Nothing like some alone time.

As much as the blushing girl and the dense male protagonist is a trope that annoys me, and there spluttering about here should have rubbed me the wrong way, there is just something inherently adorable about Shin and Sicily as a couple and I just can’t dislike this sequence. The fact that they go from acknowledgement of liking each other to confession in the space of one episode helps because if they’d prolonged it any longer we would have gotten back into fairly painful territory.

Outside of that, the volleyball sequence was actually funny. Sure it is ultimately an excuse to get the girls and boys in swimsuits and throw around some ridiculous magic attack names but there was a genuine humour to the scene and an energy that made it fairly palatable.

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But, I’m not just going to give this episode a pass. The younger sister introduced has in one episode won my award for this season’s most obnoxious character voice and as she squeaks her way through inane dialogue I just had to wonder who thought any human being should make such a sound regardless of age? It is truly horrendous and will go on my list with Asta, Tanya, and the English voice for Molly in Sailor Moon as voices that just need to be re-recorded and dubbed over because wow that was painful to listen to.

Great – I’m a huge fan of never hearing this character speak, ever again.

While going into this anime with any expectations would be a mistake, I’m still finding it more entertaining than tedious and this episode of Kenja no Mago definitely picked things up a little bit. It also seems like we are still heading toward an interesting magical confrontation, so all and all I’m happy enough to see where this goes. Still, I’ll be shocked if I even remember I watched this show come the end of the year.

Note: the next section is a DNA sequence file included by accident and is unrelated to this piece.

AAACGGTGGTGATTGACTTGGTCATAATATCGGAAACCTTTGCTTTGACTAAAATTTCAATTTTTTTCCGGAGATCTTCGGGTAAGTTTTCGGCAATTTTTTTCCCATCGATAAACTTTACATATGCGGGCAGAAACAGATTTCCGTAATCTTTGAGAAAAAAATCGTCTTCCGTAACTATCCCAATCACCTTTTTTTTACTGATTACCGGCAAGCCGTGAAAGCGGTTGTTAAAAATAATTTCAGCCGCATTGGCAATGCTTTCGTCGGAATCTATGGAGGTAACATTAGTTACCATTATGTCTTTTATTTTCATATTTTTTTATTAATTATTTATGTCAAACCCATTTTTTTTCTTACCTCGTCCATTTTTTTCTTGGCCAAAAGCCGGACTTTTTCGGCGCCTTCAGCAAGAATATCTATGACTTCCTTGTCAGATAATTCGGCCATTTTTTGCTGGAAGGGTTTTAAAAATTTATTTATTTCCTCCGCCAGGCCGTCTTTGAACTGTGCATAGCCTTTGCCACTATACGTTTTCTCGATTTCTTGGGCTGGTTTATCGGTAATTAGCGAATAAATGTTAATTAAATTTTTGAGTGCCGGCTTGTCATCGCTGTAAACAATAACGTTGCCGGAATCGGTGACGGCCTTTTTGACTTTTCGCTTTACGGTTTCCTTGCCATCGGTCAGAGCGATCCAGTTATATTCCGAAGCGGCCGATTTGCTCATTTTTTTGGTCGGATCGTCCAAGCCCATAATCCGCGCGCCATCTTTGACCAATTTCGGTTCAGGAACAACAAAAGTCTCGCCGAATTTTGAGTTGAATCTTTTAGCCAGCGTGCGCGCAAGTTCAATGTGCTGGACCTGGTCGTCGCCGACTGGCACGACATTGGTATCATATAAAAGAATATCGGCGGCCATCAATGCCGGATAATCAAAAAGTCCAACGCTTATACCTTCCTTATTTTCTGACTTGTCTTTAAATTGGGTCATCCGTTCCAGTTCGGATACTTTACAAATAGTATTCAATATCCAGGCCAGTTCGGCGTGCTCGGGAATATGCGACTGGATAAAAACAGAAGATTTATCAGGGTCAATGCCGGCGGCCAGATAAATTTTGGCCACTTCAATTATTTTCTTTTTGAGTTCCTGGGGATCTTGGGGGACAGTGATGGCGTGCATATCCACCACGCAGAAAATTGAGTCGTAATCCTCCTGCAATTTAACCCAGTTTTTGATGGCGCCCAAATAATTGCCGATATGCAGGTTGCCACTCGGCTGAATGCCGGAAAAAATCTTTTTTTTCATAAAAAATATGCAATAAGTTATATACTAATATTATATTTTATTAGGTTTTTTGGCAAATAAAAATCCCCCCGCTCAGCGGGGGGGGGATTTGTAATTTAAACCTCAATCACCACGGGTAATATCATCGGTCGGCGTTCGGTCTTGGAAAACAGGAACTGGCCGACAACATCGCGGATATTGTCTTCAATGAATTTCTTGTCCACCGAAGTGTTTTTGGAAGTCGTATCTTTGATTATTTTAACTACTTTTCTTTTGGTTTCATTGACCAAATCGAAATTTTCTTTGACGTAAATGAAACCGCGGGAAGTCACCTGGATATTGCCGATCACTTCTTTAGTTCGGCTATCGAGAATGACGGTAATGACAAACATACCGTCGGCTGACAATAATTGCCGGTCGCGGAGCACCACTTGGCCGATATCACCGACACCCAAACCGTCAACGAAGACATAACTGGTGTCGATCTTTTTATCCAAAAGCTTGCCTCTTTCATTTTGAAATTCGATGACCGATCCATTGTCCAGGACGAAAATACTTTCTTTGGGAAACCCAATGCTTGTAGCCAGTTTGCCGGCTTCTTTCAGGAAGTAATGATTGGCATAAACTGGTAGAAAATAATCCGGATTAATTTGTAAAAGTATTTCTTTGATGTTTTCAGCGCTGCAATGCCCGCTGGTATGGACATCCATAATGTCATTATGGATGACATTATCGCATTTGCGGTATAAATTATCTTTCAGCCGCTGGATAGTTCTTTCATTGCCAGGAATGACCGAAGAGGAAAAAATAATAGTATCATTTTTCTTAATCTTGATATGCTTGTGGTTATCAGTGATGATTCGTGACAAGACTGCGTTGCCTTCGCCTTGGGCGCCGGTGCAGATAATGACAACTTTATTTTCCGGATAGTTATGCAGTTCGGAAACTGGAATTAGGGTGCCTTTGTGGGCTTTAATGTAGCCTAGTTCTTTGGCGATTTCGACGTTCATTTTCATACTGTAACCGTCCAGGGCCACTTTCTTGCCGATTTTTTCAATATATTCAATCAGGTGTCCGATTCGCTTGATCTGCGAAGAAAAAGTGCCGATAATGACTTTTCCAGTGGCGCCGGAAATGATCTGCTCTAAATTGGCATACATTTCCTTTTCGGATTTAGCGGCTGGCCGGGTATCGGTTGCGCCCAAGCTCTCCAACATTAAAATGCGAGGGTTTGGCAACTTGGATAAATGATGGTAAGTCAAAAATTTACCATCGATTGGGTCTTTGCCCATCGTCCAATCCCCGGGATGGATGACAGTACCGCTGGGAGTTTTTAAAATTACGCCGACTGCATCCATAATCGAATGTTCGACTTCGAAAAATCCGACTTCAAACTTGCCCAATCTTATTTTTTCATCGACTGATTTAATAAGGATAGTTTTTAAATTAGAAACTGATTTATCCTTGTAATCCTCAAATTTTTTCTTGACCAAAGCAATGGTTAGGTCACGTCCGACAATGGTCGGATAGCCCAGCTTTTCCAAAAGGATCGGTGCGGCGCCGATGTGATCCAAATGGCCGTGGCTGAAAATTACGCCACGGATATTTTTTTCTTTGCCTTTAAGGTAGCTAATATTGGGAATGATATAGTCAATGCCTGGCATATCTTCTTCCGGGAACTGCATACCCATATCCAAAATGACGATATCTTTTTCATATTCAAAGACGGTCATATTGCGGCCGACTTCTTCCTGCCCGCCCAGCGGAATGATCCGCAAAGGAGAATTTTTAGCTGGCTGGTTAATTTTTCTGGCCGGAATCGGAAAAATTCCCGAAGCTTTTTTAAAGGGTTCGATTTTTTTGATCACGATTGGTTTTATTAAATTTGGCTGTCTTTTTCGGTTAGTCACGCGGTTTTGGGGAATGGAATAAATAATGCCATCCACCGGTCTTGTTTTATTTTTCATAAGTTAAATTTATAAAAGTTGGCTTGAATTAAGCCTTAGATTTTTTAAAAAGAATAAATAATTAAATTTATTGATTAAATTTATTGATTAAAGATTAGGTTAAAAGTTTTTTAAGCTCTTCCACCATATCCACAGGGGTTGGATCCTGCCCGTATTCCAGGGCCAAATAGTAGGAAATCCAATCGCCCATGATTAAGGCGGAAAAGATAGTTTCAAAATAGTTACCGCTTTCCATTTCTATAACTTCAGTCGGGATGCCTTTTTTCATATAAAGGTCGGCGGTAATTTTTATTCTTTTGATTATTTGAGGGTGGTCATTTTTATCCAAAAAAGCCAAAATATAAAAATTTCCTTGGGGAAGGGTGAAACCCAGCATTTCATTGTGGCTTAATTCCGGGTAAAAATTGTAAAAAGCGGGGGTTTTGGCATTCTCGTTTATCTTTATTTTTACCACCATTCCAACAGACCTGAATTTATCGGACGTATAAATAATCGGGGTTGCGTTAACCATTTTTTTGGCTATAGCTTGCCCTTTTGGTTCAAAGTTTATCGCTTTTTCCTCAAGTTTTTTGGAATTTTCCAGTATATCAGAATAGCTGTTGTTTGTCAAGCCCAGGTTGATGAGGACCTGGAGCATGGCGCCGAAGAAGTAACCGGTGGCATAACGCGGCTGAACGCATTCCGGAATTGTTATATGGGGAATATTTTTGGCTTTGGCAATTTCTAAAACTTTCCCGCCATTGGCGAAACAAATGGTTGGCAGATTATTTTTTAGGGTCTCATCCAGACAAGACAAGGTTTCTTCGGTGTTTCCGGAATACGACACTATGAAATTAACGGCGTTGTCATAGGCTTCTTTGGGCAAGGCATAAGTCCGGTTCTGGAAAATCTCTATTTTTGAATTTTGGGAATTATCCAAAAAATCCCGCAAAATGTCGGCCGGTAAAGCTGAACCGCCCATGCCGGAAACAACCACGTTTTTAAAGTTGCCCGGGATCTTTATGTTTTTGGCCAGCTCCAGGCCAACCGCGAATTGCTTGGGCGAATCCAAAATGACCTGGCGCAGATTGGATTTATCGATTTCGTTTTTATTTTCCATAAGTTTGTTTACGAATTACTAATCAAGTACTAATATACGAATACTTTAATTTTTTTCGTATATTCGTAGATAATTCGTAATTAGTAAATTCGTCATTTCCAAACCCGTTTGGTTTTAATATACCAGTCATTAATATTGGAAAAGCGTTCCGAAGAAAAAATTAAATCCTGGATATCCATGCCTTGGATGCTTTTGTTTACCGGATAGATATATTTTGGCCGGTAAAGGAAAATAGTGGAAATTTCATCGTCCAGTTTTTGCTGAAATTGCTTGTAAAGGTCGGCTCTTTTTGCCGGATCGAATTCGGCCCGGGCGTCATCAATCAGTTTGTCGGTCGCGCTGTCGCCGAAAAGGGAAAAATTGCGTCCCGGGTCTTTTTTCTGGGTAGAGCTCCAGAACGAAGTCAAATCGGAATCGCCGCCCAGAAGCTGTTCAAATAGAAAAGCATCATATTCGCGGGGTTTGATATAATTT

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So I’m A Spider, So What? Volume 4

And now the timeline makes sense.

So I’m A Spider, So What has jumped back and forth between the events in the Great Elroe Labyrinth and the events surrounding Shun, the newly titled hero, through the previous volumes. While I always had a sense that the events from the spider’s point of view were not in quite the same time as the events Shun was describing, it wasn’t until volume 4 where the reader is given a clear answer to exactly when both sequences are occurring and the relationship between them. It is a credit to this story that it has managed to come out of the reveal relatively neatly and with the story clicking nicely into place rather than becoming unravelled.

And just for those who are still utterly confused as to what happened first or the actual sequence of events that we’ve been told about but never saw first hand, this volume handily contains at the end a timeline of the events so that you can see the full sequence very quickly and help reconcile any further confusion. It isn’t intrusive and doesn’t add anything that couldn’t have been picked up through a return read but it just helps straighten out the whole affair.